The Green Sheet Online Edition
September 26, 2016 • Issue 16:09:02
Help merchants avoid subscription legal headaches
Automatic renewal programs represent a cash cow for countless subscription businesses, especially when consumers renew those subscriptions at higher prices. But automatic renewals can also be a source of huge liability for businesses that mislead consumers regarding renewal pricing, or fail to provide them with clear and conspicuous notice regarding the complete terms and conditions of the automatic renewal program. ISOs and merchant level salespeople serving businesses that rely on automatic subscription renewals can help their merchant customers by informing them of this potential pitfall.
McAfee Inc. recently learned this lesson the hard way. The company agreed to pay $80 million to resolve a California district court class action lawsuit that said it charged automatic renewal customers higher prices than it charged other customers who purchased subscriptions to the exact same anti-virus software products. If true, this would have been a violation of its contractual promises and express representations to automatic renewal customers that they would pay the same, then-current price for such products as any other customer purchasing a subscription.
So how can a business avoid this problem? Beyond the obvious – making sure a company's advertising claims and other representations to consumers accurately depict its business practices, including the terms of the automatic renewal offer and the customer's cancellation rights – adhering to the California statute, which happens to be the most stringent in the United States. That way, even if you don't sell to consumers in California, you will effectively ensure your business complies with the requirements of the Federal Trade Commission Act (FTC Act), the Restore Online Shoppers' Confidence Act (ROSCA), and individual state laws.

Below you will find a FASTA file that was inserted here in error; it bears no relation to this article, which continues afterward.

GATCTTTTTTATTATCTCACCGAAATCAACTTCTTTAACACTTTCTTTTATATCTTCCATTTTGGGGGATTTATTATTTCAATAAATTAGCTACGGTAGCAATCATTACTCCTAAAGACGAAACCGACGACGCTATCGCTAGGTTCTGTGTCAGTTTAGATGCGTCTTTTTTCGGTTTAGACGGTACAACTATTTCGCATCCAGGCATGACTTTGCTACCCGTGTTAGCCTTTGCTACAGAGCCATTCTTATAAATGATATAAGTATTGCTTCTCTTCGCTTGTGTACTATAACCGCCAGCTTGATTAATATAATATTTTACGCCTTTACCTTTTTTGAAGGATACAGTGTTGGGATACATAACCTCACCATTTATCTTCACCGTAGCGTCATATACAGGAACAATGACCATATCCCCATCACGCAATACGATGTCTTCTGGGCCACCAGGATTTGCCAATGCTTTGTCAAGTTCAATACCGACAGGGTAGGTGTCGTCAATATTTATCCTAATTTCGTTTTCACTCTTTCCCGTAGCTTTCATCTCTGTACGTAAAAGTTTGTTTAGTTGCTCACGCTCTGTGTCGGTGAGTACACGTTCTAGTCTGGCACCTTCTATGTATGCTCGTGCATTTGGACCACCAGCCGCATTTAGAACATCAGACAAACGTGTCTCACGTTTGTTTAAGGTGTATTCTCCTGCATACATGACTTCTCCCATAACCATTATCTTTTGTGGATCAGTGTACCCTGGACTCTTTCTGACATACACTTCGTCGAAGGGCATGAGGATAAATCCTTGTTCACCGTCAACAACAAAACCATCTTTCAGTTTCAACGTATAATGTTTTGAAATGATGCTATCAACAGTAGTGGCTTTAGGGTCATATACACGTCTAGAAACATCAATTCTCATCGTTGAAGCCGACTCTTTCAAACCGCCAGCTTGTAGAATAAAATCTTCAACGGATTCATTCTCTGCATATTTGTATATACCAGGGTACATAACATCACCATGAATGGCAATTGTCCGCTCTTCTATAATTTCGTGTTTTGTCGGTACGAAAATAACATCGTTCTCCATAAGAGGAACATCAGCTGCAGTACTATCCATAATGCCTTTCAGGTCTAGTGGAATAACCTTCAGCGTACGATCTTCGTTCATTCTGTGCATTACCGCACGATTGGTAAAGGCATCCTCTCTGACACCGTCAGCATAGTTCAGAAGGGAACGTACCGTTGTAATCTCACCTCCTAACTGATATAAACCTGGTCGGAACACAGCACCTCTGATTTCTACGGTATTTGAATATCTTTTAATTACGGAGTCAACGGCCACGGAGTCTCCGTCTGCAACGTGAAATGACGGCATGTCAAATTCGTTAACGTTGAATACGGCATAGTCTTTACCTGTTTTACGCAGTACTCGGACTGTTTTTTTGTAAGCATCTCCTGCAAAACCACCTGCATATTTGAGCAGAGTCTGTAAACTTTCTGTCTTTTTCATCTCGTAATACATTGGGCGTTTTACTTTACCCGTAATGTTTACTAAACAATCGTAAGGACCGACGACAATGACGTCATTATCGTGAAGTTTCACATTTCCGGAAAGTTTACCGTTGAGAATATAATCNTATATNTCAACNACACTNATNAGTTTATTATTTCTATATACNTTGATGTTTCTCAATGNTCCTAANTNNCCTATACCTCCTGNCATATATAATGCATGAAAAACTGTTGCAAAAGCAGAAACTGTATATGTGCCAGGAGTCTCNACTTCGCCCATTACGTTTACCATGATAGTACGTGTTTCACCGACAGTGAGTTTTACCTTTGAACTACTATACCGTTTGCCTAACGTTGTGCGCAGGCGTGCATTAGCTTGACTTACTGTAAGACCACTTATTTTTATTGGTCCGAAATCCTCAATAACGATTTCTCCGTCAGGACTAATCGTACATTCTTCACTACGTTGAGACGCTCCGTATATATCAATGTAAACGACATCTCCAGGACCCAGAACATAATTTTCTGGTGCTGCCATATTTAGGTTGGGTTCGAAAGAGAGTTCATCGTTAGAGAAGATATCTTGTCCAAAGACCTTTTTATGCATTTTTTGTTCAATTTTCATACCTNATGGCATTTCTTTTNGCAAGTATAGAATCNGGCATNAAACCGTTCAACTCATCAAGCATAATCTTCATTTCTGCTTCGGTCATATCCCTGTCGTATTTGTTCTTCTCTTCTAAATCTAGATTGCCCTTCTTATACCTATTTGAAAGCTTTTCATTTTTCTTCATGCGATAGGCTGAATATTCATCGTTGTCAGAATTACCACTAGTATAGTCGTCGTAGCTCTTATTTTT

California's Automatic Renewal Law requires businesses to provide clear and conspicuous notice to consumers regarding the terms and conditions of any automatic renewal offer prior to their completion of the subscription or purchase transaction.
To satisfy this requirement, a business must ensure its contract with the consumer discloses the complete automatic renewal terms and cancellation rights in a more conspicuous manner than the rest of the contract: namely, "in a larger type than the surrounding text, or in contrasting type, font, or color to the surrounding text of the same size, or set off from the surrounding text of the same size by symbols or other marks, in a manner that clearly calls attention to the language."